Trump’s Defense Bill Kamikaze Run

President Donald Trump speaks in the Oval Office of the White House, Dec. 7.


Patrick Semansky/Associated Press



deserves credit for rebuilding America’s armed forces, so it’s a pity his parting shot is a veto spectacle over a defense policy bill. Mr. Trump won’t extract what he wants but he might harm some of his own priorities with friendly fire.

Congress this week is voting on the 2021 National Defense Authorization Act, which sets policy outlines for the military and national security. This year’s iteration includes several good provisions toughening U.S. China policy. One establishes a Pacific Deterrence Initiative that authorizes $2.2 billion for, among other things, putting more military assets in China’s backyard and conducting exercises with allies.

The bill also authorizes programs for overhauling an aging nuclear deterrent, a Trump priority. “We cannot overemphasize the immediate need to modernize our nuclear delivery systems and stockpile,” civilian and uniformed defense officials told the Senate in testimony in September. They warned that “decades of deferred investments in nuclear warheads” and surrounding infrastructure has stretched systems “well beyond their original service lives.”

Not all of the bill is worth passing, and a veto threat from President Trump wouldn’t have been a kamikaze run if it were over more investment in hypersonic missiles or more ships. But Mr. Trump has taken the defense bill hostage in his crusade against social-media companies, saying that he won’t sign it unless it includes a repeal of Section 230 of the Communications Decency Act of 1996.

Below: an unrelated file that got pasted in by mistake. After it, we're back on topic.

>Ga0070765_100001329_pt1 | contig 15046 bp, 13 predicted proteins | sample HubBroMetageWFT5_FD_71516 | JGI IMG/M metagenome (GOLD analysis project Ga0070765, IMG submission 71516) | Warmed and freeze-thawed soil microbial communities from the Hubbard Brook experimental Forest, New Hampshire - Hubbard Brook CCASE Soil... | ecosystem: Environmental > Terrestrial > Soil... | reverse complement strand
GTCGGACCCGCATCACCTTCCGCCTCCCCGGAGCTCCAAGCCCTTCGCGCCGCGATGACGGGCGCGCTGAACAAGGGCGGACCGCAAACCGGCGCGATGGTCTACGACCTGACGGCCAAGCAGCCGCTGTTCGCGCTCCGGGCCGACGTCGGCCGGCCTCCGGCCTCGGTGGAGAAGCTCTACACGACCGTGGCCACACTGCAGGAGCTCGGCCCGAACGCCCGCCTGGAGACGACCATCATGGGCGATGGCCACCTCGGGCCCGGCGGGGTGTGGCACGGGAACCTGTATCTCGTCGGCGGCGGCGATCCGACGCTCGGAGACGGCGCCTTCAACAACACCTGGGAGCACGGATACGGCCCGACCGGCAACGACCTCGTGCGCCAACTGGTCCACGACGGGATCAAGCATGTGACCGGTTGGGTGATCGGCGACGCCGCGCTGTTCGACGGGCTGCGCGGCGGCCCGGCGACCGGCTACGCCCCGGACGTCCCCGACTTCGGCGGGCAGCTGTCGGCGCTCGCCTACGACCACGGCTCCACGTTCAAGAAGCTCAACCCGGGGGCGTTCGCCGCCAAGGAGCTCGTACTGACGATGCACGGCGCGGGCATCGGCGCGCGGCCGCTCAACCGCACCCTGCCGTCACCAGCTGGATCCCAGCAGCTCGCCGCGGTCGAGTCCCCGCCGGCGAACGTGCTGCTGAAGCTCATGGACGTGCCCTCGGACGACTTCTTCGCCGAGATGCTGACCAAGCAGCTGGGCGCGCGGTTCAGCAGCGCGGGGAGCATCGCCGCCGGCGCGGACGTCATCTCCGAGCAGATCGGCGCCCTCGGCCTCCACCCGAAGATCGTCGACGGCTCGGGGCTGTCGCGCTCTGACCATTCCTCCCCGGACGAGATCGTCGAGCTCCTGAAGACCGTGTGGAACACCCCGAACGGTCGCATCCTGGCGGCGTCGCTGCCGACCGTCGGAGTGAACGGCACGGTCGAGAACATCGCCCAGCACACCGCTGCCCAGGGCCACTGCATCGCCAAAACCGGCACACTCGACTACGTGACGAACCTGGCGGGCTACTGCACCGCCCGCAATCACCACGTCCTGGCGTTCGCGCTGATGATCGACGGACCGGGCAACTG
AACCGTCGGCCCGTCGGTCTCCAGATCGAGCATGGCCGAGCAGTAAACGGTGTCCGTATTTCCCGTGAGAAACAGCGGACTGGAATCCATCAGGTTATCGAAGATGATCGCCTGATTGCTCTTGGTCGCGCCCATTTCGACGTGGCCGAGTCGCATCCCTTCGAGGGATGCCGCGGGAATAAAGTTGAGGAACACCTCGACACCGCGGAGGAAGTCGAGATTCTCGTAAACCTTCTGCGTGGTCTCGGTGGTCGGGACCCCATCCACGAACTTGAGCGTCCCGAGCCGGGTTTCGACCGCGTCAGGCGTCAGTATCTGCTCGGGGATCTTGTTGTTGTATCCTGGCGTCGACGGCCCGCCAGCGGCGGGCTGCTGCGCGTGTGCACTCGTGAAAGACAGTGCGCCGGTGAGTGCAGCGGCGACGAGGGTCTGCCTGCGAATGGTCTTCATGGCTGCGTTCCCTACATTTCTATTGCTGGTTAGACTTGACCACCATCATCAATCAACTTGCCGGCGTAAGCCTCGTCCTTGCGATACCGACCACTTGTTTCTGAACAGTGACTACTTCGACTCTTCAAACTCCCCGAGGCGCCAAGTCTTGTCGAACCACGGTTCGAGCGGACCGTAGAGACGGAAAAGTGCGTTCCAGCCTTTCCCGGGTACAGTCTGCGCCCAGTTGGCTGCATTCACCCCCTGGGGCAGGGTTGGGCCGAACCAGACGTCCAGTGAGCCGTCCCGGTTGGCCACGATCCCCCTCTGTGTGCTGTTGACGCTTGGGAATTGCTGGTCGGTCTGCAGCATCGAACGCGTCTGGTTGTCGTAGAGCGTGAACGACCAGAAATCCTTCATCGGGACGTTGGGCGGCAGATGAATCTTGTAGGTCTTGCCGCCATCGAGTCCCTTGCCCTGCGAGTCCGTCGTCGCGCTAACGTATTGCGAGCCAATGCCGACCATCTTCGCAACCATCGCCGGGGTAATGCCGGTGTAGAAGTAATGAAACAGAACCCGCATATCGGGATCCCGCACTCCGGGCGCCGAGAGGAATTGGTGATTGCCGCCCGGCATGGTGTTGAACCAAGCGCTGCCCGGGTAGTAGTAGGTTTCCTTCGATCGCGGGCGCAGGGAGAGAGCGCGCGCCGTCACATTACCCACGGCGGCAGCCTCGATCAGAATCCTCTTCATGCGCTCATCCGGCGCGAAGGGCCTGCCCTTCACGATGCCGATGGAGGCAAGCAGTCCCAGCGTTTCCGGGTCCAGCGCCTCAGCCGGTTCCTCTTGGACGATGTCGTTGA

Section 230 might deserve some limits given how broadly courts have interpreted its liability protections, as Justice

Clarence Thomas

recently argued. But eliminating it could have major economic consequences that Congress might later regret, and this shouldn’t be rushed through with only token debate.

The authorization looked poised to pass the House at our deadline and is expected to pass the Senate. But an open question is whether the House and Senate can muster the two-thirds majority required to override a veto. Some Republicans will be reluctant to buck President Trump even now, and some Democrats may think they can extract more of their priorities by reopening negotiations in January with a new Congress and President.

A particular headache is that hazard pay and certain other types of special pay for service members expires at the end of the year. According to estimates provided to us by the House Armed Services Committee, a lapse in January would put at risk the hazard pay received by nearly 250,000 service members. The media will inevitably blame Republicans.

Making the Pentagon wait on politics to get going on projects also inevitably results in the delays and inefficiencies that Mr. Trump has rightly criticized. The larger risk of failure now is that come January

Joe Biden


Nancy Pelosi

will remake the outline in ways that weaken the nation’s defenses.

Potomac Watch: Republicans shouldn’t take the Jan. 5 runoffs, or their majority in the Senate, for granted. Image: Jessica McGowan/Getty Images

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Appeared in the December 9, 2020, print edition.

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